Do not miss it! Catch memorable sight of Eta Aquarids meteor shower this weekend  

Edited By: Gandharv Walia
London Updated: May 07, 2022, 11:09 AM(IST)

Catch the glimpse of Eta Aquarids meteor shower this weekend (representative image). Photograph:( Reuters )

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These shooting stars seem to have originated from Halley's Comet (1P/Halley). It is a short-period comet, which comes by every 75 to 76 years. It swings through the inner solar system. When it visits, it leaves behind a trail of dust grains, which Earth clears every May. Some debris, which hits our atmosphere, burn up before reaching us

Meteor showers are usually liked by one and all. This weekend, catch the glimpse of the Eta Aquarids, which is one of the busiest meteor showers.  

For watching the "shooting stars", just step outside and look at the night sky.  

Reaching peak on May 6, the Eta Aquarids will put up a strong show in the coming days. It will reach around 30 meteors an hour, media reports said.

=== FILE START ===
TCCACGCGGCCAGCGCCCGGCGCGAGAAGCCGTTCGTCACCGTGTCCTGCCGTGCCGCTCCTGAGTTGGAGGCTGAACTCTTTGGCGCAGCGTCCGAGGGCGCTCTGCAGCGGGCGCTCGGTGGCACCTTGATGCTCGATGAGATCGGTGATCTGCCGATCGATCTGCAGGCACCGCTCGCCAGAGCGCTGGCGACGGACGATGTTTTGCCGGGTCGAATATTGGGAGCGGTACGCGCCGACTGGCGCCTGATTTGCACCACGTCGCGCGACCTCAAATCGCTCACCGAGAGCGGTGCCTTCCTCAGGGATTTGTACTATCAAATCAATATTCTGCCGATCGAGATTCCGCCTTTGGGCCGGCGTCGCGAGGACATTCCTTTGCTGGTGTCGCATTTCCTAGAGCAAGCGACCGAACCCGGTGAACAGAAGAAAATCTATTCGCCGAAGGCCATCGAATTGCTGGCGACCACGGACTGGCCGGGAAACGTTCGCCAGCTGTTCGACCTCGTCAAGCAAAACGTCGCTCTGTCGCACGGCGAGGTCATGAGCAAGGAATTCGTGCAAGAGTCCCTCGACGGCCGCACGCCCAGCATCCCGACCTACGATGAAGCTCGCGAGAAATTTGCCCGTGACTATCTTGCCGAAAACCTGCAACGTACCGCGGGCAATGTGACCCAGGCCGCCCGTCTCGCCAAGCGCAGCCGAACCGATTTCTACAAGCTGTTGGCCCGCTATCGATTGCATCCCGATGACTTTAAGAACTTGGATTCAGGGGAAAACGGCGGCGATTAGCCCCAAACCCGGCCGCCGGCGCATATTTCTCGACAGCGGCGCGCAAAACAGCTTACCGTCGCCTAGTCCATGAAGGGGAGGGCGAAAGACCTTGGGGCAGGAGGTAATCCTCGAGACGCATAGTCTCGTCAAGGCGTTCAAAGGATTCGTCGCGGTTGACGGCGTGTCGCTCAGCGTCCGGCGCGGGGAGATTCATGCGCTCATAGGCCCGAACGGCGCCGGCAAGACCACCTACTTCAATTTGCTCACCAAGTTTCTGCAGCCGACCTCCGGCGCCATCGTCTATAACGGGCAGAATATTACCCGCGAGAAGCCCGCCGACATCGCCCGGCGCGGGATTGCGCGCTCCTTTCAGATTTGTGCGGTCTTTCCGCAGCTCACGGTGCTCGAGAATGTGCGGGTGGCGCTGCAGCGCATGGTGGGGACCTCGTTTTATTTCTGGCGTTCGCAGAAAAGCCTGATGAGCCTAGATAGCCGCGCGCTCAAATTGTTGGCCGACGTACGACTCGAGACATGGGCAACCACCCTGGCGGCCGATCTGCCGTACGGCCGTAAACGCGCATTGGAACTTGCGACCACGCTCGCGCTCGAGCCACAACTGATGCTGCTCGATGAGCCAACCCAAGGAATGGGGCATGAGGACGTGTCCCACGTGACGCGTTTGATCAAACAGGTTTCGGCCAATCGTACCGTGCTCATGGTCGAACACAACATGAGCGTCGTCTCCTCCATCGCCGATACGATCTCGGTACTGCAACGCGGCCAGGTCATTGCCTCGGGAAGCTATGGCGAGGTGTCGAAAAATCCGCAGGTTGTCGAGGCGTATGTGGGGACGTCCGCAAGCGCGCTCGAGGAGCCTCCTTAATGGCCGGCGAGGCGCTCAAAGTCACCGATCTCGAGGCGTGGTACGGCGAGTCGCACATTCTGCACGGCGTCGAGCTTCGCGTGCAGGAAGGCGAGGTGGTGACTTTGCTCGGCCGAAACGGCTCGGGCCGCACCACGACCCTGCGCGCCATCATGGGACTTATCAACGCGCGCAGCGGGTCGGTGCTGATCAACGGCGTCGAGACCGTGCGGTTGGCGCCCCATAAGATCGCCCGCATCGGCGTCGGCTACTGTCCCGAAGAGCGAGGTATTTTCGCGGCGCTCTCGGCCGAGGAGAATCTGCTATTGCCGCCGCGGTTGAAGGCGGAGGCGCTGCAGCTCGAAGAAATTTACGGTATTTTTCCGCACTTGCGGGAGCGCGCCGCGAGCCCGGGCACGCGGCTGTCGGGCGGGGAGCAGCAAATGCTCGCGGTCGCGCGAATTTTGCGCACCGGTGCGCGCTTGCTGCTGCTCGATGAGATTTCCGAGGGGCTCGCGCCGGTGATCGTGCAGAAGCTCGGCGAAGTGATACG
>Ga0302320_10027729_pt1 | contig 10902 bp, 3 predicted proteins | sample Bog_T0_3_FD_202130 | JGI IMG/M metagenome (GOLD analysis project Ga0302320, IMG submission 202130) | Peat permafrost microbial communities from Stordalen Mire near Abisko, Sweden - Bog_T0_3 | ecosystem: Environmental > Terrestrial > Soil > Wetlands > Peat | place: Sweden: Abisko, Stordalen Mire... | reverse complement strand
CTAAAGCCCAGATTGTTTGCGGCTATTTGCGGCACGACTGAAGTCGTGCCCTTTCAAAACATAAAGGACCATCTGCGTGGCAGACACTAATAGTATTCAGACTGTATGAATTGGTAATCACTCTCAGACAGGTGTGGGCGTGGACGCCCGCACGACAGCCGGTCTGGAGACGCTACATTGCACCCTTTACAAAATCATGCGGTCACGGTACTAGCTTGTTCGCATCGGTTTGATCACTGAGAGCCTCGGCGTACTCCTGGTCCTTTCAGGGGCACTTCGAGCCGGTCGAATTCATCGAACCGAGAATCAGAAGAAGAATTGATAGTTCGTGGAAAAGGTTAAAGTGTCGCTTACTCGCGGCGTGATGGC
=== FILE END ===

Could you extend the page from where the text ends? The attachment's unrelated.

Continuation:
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These meteors are also known for their speed. They can reach around 148,000 mph (just over 238,000 km/h) when they hit atmosphere, NASA said.  

If you are close to the equator or in the Southern Hemisphere, the meteor shower will be visible clearly. Well, don’t fret if you are elsewhere as you can still see the meteors in the Northern Hemisphere, said Bill Cooke, lead, NASA's Meteoroid Environments Office (MEO) at the agency's Marshall Space Flight Center in Alabama.  

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In a NASA post, Cooke said, "It will be interesting to see if the rates are low this year, or if we will get a spike in numbers before next year's forecast outburst."  

These shooting stars seem to have originated from Halley's Comet (1P/Halley). It is a short-period comet, which comes by every 75 to 76 years. It swings through the inner solar system.   

When it visits, it leaves behind a trail of dust grains, which Earth clears every May. Some debris, which hits our atmosphere, burn up before reaching us.   

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(With inputs from agencies) 

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